State College wins New York-Penn League title

For the second year in a row, the New York-Penn League championship series came down to a decisive third game between Tri-City and State College. In 2013, Tri-City won and celebrated the title on State College's field. Tuesday, State College returned the favor.

The Spikes jumped out to an early lead, scoring six runs in the top of the first inning, and cruised to an 11-2 victory. With the victory, they won the best-of-three series and claimed their first New York-Penn League championship.

State College, the Cardinals' short-season Class A affiliate, sent 11 batters to the plate in the first inning, knocking Tri-City starter Austin Chrismon out of the game after facing just six hitters. In all, the Spikes scored six runs on five hits, two walks and two errors.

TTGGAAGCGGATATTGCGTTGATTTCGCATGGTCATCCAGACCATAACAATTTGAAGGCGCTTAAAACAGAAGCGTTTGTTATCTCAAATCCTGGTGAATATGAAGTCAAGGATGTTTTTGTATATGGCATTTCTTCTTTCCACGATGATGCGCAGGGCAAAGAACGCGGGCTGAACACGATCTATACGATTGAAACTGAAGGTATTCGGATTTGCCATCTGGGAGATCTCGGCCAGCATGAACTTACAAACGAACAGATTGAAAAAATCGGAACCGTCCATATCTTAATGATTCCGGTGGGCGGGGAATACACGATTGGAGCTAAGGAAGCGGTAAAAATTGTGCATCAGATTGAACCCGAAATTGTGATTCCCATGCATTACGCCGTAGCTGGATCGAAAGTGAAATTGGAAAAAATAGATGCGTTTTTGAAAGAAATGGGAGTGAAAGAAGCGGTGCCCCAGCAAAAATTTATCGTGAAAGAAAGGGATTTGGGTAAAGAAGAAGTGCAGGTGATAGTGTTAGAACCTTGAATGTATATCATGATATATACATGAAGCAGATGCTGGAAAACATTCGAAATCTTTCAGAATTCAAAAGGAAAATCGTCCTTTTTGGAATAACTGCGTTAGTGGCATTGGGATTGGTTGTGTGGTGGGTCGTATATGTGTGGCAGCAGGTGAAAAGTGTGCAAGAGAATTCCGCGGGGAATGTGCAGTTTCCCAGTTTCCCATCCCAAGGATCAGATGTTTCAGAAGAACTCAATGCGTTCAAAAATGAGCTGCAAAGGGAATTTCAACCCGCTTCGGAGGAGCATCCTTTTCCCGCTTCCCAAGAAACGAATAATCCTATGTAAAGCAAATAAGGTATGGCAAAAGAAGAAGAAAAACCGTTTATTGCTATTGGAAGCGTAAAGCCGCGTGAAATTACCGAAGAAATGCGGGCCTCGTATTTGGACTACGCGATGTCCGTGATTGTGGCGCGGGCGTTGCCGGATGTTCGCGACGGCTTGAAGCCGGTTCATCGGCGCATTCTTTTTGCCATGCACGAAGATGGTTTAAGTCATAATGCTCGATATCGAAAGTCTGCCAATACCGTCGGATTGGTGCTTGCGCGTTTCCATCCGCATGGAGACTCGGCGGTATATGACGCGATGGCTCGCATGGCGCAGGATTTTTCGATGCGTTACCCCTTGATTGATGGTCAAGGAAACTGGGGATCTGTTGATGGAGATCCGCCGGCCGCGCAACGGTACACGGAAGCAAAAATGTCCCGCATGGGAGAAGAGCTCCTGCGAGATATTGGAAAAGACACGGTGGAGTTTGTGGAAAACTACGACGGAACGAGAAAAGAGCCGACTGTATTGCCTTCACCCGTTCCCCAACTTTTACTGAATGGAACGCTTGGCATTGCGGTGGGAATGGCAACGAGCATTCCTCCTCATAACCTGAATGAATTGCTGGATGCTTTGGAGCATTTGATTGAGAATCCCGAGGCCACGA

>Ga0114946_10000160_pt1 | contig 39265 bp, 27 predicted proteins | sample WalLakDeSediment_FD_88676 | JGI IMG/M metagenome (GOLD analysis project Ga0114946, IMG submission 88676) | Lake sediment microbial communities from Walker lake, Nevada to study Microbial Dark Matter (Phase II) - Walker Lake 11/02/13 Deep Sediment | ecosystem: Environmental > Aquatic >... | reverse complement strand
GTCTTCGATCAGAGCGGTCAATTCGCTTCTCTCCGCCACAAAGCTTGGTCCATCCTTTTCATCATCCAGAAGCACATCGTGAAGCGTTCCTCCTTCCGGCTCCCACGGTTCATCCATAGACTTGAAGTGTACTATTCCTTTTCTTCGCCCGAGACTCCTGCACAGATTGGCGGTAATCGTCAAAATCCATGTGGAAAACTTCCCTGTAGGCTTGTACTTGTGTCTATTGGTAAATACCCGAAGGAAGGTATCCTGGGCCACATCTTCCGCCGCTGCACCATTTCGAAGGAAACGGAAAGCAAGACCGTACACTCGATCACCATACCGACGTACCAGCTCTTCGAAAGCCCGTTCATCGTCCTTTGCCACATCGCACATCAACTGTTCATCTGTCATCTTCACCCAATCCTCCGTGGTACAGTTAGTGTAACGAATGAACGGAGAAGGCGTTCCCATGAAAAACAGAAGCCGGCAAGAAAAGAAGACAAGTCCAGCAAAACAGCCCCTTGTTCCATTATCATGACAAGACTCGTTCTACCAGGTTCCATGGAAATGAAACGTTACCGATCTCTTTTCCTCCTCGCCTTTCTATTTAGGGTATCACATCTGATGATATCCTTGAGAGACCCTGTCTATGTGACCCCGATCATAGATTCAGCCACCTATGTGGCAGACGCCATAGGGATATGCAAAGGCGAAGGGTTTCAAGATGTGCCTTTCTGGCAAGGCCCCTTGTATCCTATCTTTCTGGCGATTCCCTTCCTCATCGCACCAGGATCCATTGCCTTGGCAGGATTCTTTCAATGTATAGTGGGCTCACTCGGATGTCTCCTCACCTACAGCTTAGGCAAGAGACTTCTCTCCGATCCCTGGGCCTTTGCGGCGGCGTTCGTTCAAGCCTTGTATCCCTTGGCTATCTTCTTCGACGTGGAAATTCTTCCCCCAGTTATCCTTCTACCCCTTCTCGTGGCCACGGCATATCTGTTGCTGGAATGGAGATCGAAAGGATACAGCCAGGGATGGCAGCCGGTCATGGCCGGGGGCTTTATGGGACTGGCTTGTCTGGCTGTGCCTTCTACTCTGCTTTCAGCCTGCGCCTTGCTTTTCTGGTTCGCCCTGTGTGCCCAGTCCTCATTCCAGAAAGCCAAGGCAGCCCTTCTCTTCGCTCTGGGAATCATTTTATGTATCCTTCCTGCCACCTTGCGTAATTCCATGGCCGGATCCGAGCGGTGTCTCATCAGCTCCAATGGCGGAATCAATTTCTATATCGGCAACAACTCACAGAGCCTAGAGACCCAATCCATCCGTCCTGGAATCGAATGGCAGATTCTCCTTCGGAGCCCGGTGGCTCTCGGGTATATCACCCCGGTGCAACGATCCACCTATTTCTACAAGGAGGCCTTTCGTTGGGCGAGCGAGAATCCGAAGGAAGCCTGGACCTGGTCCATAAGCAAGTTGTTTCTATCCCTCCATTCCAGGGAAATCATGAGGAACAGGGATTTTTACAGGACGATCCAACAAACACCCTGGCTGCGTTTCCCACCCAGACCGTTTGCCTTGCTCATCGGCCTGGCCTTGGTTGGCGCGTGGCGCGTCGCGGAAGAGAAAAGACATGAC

Third baseman Danny Diekroeger, the Cardinals' 10th round pick in the 2014 First-Year Player Draft, went 3-for-5 with a triple, a walk and three runs to lead the Spikes' offense. Right fielder Nick Thompson hit a two-run homer in the first inning and catcher Luis Cruz drove in four runs.

Right-hander Daniel Poncedeleon, the Cardinals' ninth-round pick in June, threw six scoreless innings to earn the victory. He struck out five batters, walked one and held Tri-City to three hits. Josh Lucas, Nick Lomascolo and Kyle Grana each threw an inning to finish off the victory, with Grana striking out the side in the ninth to punctuate the championship.

During the regular season, State College won the Pinckney Division and went 48-28, tying Tri-City for the best record in the league. It went on to the playoffs, defeating Hudson Valley in three games in the best-of-three semifinals to set up a rematch of last year's championship series against Tri-City.

The Spikes are owned by former Rangers CEO Chuck Greenberg, who was instrumental in bringing the team to State College. He was on hand Tuesday to see the franchise's first championship.

Teddy Cahill is a reporter for Follow him on Twitter at @tedcahill. This story was not subject to the approval of Major League Baseball or its clubs.